Tuesday, September 27, 2011

22. Sphinx of Taharqo (Sudan, about 680 BC)

Cultural Synthesis.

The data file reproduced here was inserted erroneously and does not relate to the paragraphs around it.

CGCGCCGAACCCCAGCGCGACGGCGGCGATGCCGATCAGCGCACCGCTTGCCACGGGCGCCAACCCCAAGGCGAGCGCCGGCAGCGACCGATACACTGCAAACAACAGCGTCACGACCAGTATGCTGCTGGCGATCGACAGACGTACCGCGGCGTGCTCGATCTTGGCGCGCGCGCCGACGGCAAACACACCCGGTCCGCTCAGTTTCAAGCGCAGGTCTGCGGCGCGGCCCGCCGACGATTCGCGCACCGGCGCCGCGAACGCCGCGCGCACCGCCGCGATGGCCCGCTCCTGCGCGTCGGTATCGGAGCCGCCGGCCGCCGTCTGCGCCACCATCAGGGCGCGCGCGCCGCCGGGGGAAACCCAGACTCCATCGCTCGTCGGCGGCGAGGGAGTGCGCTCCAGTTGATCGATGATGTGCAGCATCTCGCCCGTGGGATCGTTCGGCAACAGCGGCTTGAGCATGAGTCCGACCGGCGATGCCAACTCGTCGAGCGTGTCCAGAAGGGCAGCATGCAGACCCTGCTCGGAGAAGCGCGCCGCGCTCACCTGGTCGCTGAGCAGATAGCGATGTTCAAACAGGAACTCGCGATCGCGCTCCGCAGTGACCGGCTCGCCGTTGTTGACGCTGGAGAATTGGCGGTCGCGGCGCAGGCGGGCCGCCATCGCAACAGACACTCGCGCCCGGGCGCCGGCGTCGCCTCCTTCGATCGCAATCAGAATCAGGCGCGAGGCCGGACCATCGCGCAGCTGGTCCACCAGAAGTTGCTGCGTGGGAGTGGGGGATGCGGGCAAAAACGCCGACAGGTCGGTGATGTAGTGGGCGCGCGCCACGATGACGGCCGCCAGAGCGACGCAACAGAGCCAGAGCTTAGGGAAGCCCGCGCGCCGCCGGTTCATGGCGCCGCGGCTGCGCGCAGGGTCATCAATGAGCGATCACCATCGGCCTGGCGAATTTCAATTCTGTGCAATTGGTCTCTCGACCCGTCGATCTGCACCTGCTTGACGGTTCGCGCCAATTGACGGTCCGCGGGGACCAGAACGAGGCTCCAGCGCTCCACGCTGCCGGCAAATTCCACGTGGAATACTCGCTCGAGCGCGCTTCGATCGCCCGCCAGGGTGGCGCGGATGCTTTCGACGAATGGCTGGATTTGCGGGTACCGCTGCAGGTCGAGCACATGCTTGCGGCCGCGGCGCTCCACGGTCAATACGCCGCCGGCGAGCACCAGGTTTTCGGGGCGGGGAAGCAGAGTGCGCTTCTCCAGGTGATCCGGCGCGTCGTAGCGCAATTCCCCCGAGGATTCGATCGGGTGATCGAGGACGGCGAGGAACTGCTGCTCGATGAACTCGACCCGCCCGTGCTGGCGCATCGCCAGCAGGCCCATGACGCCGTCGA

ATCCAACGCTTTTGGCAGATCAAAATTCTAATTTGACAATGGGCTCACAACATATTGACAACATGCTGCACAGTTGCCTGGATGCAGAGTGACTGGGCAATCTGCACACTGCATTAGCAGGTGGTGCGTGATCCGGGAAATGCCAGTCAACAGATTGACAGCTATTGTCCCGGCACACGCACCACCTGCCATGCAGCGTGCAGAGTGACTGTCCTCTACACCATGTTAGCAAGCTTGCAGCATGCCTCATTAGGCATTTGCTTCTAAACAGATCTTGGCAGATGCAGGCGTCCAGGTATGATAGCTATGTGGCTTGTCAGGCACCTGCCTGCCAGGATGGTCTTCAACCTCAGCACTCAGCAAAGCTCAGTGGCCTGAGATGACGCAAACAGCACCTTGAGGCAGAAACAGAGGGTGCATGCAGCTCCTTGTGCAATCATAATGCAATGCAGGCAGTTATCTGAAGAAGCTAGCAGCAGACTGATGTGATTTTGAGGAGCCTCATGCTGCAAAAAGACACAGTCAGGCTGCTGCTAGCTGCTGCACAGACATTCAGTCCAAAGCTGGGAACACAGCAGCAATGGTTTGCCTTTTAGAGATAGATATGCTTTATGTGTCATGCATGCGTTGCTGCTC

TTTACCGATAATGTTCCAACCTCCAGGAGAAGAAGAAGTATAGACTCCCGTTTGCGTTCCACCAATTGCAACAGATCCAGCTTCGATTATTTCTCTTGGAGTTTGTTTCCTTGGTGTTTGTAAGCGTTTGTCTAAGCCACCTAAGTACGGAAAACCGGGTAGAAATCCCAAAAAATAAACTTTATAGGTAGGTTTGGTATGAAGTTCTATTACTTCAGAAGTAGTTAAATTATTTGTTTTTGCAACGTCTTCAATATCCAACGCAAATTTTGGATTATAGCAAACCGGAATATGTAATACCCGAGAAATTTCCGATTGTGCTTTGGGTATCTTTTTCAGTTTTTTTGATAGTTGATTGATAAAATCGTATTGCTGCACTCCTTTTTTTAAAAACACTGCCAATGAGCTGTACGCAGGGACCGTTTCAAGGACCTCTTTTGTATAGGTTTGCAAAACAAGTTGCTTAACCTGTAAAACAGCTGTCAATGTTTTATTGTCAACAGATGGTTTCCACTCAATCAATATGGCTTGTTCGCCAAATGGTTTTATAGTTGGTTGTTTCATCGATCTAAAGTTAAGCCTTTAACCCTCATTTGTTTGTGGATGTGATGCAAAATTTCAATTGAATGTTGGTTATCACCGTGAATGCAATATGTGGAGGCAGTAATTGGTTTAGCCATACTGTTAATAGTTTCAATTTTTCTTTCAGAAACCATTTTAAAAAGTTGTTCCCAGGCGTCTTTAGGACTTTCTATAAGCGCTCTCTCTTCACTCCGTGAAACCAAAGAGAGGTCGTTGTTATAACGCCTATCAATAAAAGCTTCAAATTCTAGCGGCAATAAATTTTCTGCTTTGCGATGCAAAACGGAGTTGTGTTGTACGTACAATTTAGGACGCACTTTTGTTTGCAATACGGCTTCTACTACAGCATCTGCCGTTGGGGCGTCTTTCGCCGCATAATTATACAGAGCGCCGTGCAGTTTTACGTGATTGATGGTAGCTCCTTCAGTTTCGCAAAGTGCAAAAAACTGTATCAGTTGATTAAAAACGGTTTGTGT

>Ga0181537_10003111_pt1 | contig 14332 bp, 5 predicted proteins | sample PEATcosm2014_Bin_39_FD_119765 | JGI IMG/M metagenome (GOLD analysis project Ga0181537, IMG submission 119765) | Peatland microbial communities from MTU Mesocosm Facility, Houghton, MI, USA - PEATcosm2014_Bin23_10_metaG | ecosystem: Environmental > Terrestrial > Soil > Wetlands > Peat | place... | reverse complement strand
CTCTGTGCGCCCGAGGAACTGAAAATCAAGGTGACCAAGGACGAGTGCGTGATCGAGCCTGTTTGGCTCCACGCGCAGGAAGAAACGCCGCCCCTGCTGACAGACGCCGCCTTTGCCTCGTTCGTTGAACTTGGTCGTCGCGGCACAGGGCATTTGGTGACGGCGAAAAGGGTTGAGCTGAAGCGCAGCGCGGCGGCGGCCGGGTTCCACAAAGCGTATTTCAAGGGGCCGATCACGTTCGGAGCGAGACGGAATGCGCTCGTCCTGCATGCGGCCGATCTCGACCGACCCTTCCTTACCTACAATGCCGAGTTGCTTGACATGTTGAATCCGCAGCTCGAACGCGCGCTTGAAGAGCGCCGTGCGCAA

This intriguing object illustrates a melding of two cultures, Egyptian and ancient Sudanese (I believe the name of the area was Kush); it commemorates a brief period, during the 3000 years that Egyptian civilization dominated the area, in which the Kushites ruled the Nile from northern Sudan. This statue uses a familiar Egyptian image, the sphinx; but if you look carefully at its face (the lips, for example) you’ll see that ethnically the face is that of a black person from Sudan. (The Egyptians were Mediterranean/Semitic people, probably mostly with olive-colored skin.) The sphinx here represents the black Sudanese pharaoh, Taharqo. Since pharaohs had been shown on sphinxes for thousands of years, it was clever of the rulers to appropriate the familiar mythic imagery but use it to tell their own story, something akin to Christians telling the ancient Celts that you celebrate the solstice, in late December, and worship evergreen trees, because that’s the birth of our Lord Jesus, with the promise of eternal life in the dead of winter. We'll see this pattern of cultural appropriation and/or synthesis many times in this history; in fact, it's at the heart of what the British Museum is.

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